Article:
The Landlord may ask the tenant to bring their own white goods but the added expense for tenants often mean they will choose another unfurnished rental property which does supply these. 


This can increase voids periods for Landlords which means supplying white goods makes sense. Cooking facilities (a cooker) must be provided by the Landlord by law. 


Should you need any further advice on this, please don’t hesitate to ask our team. 


Health, safety, and legislation


During the last few years in particular, this has become a real minefield for private landlords. Legislation relating to the private rented sector increases year on year as successive governments fail to get a grip with this quickly expanding sector and there is a distinct lack of any cohesive framework. There are now nearly 200 pieces of separate legislation to consider when renting out your home, and this is very likely to increase every year. But don’t worry, we continually update our processes and systems to keep up and our team have ongoing training to ensure that our clients are protected and compliant at all times. Here are some of the points Landlords need to be aware of when renting their property: 


•  Landlords will need to ensure they have a Landlord’s Gas Safety Certificate (provided there is a gas supply) and that this is carried out every 12 months.
•  To comply with their responsibilities, Landlords should also have an Electric Installation Certificate which is carried out every 5 years.
•  Landlords must provide smoke detectors to the property and ensure that they are positioned correctly. They must be tested regularly and upon the start of each new tenancy. Where there are solid fuel burning appliances a carbon monoxide detector must be installed close to the appliance. We recommend that carbon monoxide detectors are also installed close to gas appliances too.
•  An Energy Performance Certificate (EPC) is a legal requirement for any property in the UK that is to be let or sold. A new EPC is required every 10 years. If your EPC energy rating scores below an E rating, then it is not lawful to let the property under the Minimum Energy Efficiency Standards (MEEES) 2018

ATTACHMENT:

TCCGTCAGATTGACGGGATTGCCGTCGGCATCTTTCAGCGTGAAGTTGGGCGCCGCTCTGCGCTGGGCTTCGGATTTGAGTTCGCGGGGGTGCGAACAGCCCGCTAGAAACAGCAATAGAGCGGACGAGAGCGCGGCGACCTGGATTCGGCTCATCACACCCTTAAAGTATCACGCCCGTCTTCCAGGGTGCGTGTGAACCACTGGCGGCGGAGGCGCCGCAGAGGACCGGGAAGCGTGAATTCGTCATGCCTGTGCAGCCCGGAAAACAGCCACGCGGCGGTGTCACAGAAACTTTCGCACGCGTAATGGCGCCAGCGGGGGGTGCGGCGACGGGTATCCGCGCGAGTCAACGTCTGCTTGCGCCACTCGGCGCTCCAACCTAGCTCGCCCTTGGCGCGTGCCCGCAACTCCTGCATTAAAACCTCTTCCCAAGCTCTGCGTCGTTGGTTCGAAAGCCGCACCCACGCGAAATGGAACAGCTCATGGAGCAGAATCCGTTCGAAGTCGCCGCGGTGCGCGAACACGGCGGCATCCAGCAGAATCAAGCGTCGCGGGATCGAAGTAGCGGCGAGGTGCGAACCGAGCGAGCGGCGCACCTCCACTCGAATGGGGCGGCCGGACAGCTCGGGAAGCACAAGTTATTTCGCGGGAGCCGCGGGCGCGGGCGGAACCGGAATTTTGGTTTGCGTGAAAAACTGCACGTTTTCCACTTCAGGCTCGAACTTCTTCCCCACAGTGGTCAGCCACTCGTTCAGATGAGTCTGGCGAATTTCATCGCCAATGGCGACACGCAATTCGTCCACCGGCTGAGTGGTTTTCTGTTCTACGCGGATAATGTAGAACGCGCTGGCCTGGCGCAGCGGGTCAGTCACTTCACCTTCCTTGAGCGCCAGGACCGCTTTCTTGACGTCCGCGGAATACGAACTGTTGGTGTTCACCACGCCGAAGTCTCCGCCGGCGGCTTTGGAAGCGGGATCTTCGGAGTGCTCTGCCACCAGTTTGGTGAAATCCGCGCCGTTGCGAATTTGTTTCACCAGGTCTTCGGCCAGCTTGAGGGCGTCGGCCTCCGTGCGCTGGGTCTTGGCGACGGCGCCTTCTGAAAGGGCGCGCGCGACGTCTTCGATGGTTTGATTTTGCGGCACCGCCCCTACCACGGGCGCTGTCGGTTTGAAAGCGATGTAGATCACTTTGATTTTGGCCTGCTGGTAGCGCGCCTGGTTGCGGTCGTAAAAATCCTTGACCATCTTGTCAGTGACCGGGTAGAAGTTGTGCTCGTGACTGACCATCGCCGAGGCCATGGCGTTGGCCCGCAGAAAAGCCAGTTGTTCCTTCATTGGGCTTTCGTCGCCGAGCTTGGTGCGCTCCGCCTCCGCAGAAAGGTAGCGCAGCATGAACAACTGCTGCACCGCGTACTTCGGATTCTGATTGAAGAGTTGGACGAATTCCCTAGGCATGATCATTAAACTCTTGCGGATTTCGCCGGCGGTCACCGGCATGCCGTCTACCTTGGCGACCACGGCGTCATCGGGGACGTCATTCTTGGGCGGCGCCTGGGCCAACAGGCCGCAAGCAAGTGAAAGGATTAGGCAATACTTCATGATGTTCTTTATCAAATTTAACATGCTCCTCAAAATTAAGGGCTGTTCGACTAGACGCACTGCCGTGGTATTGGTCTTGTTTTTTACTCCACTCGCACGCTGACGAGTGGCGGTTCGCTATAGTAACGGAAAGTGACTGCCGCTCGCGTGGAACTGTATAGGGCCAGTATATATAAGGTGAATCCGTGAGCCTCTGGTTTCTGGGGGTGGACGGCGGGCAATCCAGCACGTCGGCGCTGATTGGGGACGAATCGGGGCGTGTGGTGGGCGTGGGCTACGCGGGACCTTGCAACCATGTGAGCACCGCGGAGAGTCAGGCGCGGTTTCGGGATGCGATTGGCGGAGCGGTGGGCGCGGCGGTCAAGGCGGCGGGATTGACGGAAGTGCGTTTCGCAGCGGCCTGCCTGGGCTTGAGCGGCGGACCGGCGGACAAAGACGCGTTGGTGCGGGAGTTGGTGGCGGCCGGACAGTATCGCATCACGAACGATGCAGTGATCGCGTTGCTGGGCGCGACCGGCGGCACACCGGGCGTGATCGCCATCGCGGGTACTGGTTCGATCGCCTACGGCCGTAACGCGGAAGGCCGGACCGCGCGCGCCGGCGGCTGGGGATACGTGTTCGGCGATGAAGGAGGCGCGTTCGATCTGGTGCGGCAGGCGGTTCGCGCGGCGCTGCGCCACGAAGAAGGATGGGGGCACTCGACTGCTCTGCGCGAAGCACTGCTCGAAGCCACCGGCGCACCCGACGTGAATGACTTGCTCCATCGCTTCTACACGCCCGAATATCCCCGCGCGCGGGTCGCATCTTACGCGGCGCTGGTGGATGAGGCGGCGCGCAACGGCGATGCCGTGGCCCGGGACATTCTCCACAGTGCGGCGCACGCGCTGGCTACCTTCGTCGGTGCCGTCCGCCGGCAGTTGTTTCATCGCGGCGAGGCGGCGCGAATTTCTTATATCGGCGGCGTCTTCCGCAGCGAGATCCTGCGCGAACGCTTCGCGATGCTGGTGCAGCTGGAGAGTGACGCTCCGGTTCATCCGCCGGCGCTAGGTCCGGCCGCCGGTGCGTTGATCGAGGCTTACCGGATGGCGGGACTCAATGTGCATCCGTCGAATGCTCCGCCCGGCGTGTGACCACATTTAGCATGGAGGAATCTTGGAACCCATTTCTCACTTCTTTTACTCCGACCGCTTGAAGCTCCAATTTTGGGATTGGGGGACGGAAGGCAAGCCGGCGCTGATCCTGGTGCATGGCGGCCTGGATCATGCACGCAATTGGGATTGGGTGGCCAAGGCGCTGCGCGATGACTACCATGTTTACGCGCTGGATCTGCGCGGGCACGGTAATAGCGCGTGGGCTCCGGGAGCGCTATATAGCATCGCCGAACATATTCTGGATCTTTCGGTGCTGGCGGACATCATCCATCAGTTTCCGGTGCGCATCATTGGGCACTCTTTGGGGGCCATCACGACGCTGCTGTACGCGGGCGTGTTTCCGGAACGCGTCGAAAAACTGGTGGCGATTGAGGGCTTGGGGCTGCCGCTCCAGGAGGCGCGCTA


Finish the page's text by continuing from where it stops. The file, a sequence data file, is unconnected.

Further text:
Recent changes to the law also apply stringent conditions upon Landlords or managing agents in connection with gaining possession of their property should they want the tenant to leave for any reason. If one or more of these conditions has not been met, then a notice for possession would be invalid and the tenant would not be legally obliged to leave. Obviously this may have serious repercussions for the Landlord, for example if they needed to sell the property or they wished to move back in. 


Permission to let


The Lender - Landlords should have the correct permission from their mortgage lender in order to rent out the property for its intended use. Landlords may commonly have Buy To Let mortgages, but this isn’t a requirement as long as the lender grants permission to let without having to move the mortgage to a buy to let product. It is quite common for lenders to grant this, and commonly they will charge a small administration fee for doing so. You should seek this permission in writing before going any further.


Planning - Landlords should check that they have the correct planning permission in place to let the property for its intended purpose. The standard planning class for a typical rental property is C3 - Dwelling House. This is for families, couples, single people renting on an Assured Shorthold Tenancy for 6 months or more. You should be aware that if you decide to rent your property out to 3 or more unrelated sharers then C4 - HMO planning permission should be sought first, if you are inside an area of Article 4 Direction.